EXTRACT: "It could also be interpreted as ignoring or manipulating public concerns in an attempt to 'sell' a policy favourable to commercial and industrial interests." - Scientists protesting at the Government's plan to hold another official GM debate
A great deal of public funding has already been spent on shaping public views on GM. Focusing on just one technological approach to food production means this proposed exercise is likely to encounter the same problems that dogged past consultations.
A recent Royal Society report observed that "dialogue (with members of the public) should start with the problem that needs to be addressed (global food security), rather than presupposing any particular solution".
The focus of the FSA project on GM agriculture alone seems to fly in the face of the views of Britain's premier academy of science. It could also be interpreted as ignoring or manipulating public concerns in an attempt to "sell" a policy favourable to commercial and industrial interests.
We need a broader debate over agri-food and food security problems, together with the many potential solutions: social, political and technological.
Dr Tom Wakeford
Director of Public Engagement, Policy, Ethics and Life Sciences Research Centre,
Dr Les Levidow
Senior Research Fellow, Development Policy and Practice,
The Open University
Dr Tom MacMillan
Executive Director, Food Ethics Council
Professor Erik Millstone,
Science and Technology Policy Research,
University of Sussex
Dr Bronislaw Szerszynski
Centre for the Study of Environmental Change,
Professor Brian Wynne
Associate Director, Centre for Economic and Social Aspects of Genomics,
Dr Michel Pimbert
Director, Sustainable Agriculture Programme, International Institute for Environment and Development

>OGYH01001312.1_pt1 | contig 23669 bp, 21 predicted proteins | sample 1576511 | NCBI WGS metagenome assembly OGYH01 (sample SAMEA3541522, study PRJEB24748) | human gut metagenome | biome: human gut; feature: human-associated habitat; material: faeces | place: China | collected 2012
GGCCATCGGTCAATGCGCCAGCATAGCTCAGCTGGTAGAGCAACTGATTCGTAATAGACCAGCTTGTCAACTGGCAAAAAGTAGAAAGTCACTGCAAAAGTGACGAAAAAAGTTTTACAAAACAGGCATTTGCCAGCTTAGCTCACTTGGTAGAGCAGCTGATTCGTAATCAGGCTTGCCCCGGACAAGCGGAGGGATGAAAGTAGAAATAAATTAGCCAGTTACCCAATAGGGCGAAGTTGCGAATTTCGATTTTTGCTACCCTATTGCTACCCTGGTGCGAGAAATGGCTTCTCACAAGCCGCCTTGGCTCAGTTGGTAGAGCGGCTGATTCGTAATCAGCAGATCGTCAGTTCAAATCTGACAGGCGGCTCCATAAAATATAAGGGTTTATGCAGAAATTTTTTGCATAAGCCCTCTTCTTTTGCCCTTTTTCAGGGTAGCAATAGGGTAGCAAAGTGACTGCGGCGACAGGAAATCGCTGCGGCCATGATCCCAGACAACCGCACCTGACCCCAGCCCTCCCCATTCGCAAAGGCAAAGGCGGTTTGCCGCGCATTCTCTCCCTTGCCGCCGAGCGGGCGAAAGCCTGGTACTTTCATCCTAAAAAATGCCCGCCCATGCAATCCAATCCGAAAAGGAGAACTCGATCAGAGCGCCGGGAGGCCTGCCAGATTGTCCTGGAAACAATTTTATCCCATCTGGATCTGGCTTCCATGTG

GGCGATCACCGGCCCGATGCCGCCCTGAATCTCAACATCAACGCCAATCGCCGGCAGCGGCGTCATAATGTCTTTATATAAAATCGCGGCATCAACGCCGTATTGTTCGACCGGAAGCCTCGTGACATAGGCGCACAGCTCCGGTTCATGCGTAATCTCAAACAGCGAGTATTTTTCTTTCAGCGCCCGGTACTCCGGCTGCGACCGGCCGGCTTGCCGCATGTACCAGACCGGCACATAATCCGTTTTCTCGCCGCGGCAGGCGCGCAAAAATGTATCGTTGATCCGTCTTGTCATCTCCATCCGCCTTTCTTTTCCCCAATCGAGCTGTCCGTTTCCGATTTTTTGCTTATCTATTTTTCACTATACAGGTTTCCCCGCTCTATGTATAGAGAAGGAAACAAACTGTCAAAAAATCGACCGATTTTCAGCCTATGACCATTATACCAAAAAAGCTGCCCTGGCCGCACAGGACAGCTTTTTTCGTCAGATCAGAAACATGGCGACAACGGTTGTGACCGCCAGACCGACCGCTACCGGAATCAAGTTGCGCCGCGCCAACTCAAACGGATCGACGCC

2.Will our views on GM food be 'modified'?
Daily Telegraph, 13 November 2009
Stand by for yet another attempt to persuade a resistant British public to consume genetically modified food. The Food Standards Agency - the same quango that constantly condemns the organic produce that people really do want - is about to organise, at ministers' request, a "dialogue project" to see how consumers “can be helped to make informed choices about the food they eat”.
Tomorrow, the agency will announce the members of a steering group for the dialogue, which it says will "include stakeholders”¦ with different views of GM". In fact, it seems that only two of the 11 to be named are known to oppose the technology.
It brings back memories of the last time the Government tried this tactic, six years ago. Again, it held a public "debate", whose purpose one senior official told me - was to "dispel the myths" put about by "extremists in environmental groups".
The exercise sought to overturn public opinion that was running at three-to-one against GM, in preparation for starting planting modified crops in Britain. But by the time it had finished, opposition among those who participated had soared to 90 per cent, with the uncommitted becoming increasingly hostile the more they learned about GM.
Many of those who took part ended up seeing the debate as "window dressing used to cover secret decisions to go ahead with GM crop development".
That could not possibly be what is happening this time. Could it?